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alternates to R22

Does anyone have any feedback that has used an alternate to R22 refrigerant such as 422B? I know that the system has to be completely flat, and void of any R22 to charge this into the system, but was curious to hear from anyone that has used this in place of R22, and what they think of it as a replacement, positive or negative. Thanks to all

Comments

  • njtommynjtommy Member Posts: 1,105
    edited June 2016
    I have yet to use any drop ins for r22, but would like to know what other guys like or dislike about Nu22 or 422b as well.
    Empire_2
  • jumperjumper Member Posts: 1,508
    Years ago some guy replaced r22 with propane in his customers' cars. Customers were satisfied but they still jailed the guy.
    GreenGene
  • GreenGeneGreenGene Member Posts: 290
    Products like Nu22 work great if you follow the rules and the rules are to not over charge, in fact you're going to under charge.

    Most blends get a bad name because people charge wrong or use the sight glass, knowing the original charge weight is real nice and start out with 75-80% of that, check your readings see what your subcooling is and temp drop across the coil and work from there, it's also nice to know how the system used to work, or example did it have a 18 or 21 degree drop across the coil with 22?? If it only had 17-18 before expecting or trying to get more is fruitless.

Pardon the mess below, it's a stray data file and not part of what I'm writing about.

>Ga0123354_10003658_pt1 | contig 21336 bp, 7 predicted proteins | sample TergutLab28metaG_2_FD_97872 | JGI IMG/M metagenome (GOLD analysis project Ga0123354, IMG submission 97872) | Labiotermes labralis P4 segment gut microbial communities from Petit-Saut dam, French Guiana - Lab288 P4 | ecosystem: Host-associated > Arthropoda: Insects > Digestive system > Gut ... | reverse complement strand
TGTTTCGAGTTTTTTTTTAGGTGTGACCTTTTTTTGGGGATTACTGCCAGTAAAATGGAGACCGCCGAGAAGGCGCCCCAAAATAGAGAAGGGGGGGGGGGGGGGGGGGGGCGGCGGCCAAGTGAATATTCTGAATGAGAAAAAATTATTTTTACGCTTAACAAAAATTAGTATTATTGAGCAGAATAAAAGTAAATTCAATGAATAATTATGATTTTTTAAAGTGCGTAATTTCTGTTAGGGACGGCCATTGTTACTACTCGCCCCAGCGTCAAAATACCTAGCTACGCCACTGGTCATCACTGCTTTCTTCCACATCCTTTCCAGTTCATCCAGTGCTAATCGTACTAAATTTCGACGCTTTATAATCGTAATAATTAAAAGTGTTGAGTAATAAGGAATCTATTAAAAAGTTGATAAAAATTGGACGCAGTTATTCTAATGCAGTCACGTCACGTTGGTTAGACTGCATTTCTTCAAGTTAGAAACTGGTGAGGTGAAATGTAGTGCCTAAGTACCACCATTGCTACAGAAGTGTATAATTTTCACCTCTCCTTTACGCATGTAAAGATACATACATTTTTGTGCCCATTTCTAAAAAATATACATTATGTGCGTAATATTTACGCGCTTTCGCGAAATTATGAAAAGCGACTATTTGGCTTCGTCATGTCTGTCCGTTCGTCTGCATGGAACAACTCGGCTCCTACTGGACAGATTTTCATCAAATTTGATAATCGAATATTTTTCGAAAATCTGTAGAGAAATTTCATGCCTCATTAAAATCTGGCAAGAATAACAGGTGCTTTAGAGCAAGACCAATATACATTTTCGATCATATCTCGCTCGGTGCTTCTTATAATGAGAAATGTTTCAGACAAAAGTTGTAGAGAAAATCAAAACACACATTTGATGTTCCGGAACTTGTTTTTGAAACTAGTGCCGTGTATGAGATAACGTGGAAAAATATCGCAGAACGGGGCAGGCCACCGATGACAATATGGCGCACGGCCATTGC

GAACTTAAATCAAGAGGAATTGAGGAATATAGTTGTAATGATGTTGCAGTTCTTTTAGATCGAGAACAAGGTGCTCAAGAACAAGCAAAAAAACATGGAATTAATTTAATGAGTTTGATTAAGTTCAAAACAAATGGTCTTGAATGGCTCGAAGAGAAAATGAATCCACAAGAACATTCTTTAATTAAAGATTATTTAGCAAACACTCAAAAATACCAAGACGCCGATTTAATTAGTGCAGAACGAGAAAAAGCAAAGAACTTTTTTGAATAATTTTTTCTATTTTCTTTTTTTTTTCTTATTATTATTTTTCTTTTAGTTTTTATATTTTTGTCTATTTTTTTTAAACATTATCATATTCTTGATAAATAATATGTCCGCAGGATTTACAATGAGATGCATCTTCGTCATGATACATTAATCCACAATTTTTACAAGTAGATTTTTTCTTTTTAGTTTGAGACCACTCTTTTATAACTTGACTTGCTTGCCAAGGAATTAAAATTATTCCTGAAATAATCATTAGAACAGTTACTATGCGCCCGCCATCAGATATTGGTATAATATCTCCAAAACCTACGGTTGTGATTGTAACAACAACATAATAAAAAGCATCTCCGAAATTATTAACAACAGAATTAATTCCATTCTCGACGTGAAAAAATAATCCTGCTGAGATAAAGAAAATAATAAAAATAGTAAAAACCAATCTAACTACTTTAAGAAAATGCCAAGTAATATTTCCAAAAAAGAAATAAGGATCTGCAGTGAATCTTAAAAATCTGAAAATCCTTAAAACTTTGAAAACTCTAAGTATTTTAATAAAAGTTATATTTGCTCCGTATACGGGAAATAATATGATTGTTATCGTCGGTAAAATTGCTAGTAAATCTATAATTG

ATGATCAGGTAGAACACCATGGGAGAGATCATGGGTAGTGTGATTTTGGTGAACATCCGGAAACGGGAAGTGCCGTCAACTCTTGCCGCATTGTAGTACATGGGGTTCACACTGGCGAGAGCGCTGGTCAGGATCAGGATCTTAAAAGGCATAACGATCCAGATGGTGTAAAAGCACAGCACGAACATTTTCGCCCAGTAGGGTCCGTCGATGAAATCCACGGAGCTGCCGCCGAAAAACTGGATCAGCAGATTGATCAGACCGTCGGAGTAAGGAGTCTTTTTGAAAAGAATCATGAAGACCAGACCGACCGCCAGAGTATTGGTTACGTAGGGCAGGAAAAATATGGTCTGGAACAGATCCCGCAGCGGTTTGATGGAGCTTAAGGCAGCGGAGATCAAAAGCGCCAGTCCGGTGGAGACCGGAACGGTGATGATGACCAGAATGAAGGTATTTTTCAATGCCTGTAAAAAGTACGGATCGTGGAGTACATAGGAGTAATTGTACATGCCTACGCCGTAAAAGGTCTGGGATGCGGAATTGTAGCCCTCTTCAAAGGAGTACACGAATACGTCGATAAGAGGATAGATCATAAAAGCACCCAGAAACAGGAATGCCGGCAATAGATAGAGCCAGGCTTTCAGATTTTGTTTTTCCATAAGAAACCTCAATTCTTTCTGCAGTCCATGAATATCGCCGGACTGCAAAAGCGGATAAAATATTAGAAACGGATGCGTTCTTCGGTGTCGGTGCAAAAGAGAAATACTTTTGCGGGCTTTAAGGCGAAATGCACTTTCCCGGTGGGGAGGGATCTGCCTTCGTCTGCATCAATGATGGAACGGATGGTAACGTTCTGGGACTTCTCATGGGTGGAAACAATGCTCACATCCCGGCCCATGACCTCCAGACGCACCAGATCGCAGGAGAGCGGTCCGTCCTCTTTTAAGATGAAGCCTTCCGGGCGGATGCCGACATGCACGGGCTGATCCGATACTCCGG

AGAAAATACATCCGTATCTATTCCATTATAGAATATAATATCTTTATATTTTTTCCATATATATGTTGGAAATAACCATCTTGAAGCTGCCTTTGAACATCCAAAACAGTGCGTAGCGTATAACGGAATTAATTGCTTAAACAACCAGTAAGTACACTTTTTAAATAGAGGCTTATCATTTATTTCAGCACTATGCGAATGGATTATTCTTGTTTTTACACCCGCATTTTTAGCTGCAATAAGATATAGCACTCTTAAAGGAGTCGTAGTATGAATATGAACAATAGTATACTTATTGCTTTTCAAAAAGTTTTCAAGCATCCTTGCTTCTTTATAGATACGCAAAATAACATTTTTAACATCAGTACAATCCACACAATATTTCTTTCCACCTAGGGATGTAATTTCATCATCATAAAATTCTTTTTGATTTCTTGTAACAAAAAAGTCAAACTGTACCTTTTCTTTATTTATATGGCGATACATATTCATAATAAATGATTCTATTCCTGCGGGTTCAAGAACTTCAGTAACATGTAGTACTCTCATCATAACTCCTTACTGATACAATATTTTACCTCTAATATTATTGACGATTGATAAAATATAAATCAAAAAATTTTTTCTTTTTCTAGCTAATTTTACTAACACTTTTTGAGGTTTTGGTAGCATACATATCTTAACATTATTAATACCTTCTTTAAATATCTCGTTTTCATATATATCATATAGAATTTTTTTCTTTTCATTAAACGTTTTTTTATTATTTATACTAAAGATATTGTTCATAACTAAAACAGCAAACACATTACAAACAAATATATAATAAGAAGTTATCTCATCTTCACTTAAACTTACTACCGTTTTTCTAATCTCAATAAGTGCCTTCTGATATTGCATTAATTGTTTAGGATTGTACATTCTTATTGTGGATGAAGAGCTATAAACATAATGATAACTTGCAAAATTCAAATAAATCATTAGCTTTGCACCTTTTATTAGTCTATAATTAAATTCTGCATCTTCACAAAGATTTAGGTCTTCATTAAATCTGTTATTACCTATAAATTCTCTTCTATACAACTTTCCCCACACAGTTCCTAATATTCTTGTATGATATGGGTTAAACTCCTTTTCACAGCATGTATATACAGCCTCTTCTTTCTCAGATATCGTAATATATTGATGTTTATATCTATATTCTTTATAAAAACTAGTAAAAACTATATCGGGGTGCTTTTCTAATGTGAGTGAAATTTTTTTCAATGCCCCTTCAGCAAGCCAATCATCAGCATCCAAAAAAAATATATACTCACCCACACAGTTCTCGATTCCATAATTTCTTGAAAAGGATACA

You can contact ICOR for training too.

    When I taught at Porter & Chester we did a study for them, starting with properly charged systems we recorded performance and then used their replacements and we always had good results.

    Solid_Fuel_Man
  • Solid_Fuel_ManSolid_Fuel_Man Member Posts: 2,057
    @jumper I was not aware of any automotive cooling systems other than R12 and 134a.

    SFM
    Serving Northern Maine HVAC & Controls. I burn wood, it smells good!